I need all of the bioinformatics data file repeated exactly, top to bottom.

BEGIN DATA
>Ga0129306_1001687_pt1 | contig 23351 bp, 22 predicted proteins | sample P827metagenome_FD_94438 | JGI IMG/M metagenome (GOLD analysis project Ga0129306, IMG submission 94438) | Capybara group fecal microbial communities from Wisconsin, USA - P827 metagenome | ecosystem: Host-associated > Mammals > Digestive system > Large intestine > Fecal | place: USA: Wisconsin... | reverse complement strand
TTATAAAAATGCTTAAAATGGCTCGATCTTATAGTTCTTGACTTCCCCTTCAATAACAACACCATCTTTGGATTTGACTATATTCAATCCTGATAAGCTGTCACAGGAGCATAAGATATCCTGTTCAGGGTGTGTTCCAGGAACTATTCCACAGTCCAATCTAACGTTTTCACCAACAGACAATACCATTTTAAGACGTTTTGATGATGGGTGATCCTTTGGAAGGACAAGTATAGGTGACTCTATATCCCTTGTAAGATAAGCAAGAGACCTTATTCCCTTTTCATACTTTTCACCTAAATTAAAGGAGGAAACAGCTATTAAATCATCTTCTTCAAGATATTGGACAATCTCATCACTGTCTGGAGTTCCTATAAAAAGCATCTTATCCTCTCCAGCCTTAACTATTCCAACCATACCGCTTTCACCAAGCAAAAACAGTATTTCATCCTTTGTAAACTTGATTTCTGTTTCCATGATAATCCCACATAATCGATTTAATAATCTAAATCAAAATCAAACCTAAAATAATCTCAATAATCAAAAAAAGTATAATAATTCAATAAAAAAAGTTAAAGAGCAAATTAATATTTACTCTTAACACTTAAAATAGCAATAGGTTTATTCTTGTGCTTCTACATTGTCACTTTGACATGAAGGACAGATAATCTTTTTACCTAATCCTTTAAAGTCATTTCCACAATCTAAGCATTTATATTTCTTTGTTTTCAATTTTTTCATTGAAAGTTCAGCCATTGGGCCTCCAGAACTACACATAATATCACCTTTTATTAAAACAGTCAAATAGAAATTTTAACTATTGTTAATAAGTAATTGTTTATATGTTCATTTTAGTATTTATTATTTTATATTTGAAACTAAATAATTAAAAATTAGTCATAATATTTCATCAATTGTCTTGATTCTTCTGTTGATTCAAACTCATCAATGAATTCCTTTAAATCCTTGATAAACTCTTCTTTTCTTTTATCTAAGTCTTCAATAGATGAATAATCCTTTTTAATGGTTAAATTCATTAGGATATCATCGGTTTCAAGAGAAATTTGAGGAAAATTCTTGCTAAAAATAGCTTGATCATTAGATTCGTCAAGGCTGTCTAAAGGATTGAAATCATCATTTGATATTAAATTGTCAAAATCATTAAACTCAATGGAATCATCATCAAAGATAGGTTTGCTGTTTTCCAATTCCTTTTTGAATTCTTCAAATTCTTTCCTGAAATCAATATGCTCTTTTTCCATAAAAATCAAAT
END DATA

>Ga0129306_1001687_pt1 | contig 23351 bp, 22 predicted proteins | sample P827metagenome_FD_94438 | JGI IMG/M metagenome (GOLD analysis project Ga0129306, IMG submission 94438) | Capybara group fecal microbial communities from Wisconsin, USA - P827 metagenome | ecosystem: Host-associated > Mammals > Digestive system > Large intestine > Fecal | place: USA: Wisconsin... | reverse complement strand
TTATAAAAATGCTTAAAATGGCTCGATCTTATAGTTCTTGACTTCCCCTTCAATAACAACACCATCTTTGGATTTGACTATATTCAATCCTGATAAGCTGTCACAGGAGCATAAGATATCCTGTTCAGGGTGTGTTCCAGGAACTATTCCACAGTCCAATCTAACGTTTTCACCAACAGACAATACCATTTTAAGACGTTTTGATGATGGGTGATCCTTTGGAAGGACAAGTATAGGTGACTCTATATCCCTTGTAAGATAAGCAAGAGACCTTATTCCCTTTTCATACTTTTCACCTAAATTAAAGGAGGAAACAGCTATTAAATCATCTTCTTCAAGATATTGGACAATCTCATCACTGTCTGGAGTTCCTATAAAAAGCATCTTATCCTCTCCAGCCTTAACTATTCCAACCATACCGCTTTCACCAAGCAAAAACAGTATTTCATCCTTTGTAAACTTGATTTCTGTTTCCATGATAATCCCACATAATCGATTTAATAATCTAAATCAAAATCAAACCTAAAATAATCTCAATAATCAAAAAAAGTATAATAATTCAATAAAAAAAGTTAAAGAGCAAATTAATATTTACTCTTAACACTTAAAATAGCAATAGGTTTATTCTTGTGCTTCTACATTGTCACTTTGACATGAAGGACAGATAATCTTTTTACCTAATCCTTTAAAGTCATTTCCACAATCTAAGCATTTATATTTCTTTGTTTTCAATTTTTTCATTGAAAGTTCAGCCATTGGGCCTCCAGAACTACACATAATATCACCTTTTATTAAAACAGTCAAATAGAAATTTTAACTATTGTTAATAAGTAATTGTTTATATGTTCATTTTAGTATTTATTATTTTATATTTGAAACTAAATAATTAAAAATTAGTCATAATATTTCATCAATTGTCTTGATTCTTCTGTTGATTCAAACTCATCAATGAATTCCTTTAAATCCTTGATAAACTCTTCTTTTCTTTTATCTAAGTCTTCAATAGATGAATAATCCTTTTTAATGGTTAAATTCATTAGGATATCATCGGTTTCAAGAGAAATTTGAGGAAAATTCTTGCTAAAAATAGCTTGATCATTAGATTCGTCAAGGCTGTCTAAAGGATTGAAATCATCATTTGATATTAAATTGTCAAAATCATTAAACTCAATGGAATCATCATCAAAGATAGGTTTGCTGTTTTCCAATTCCTTTTTGAATTCTTCAAATTCTTTCCTGAAATCAATATGCTCTTTTTCCATAAAAATCAAAT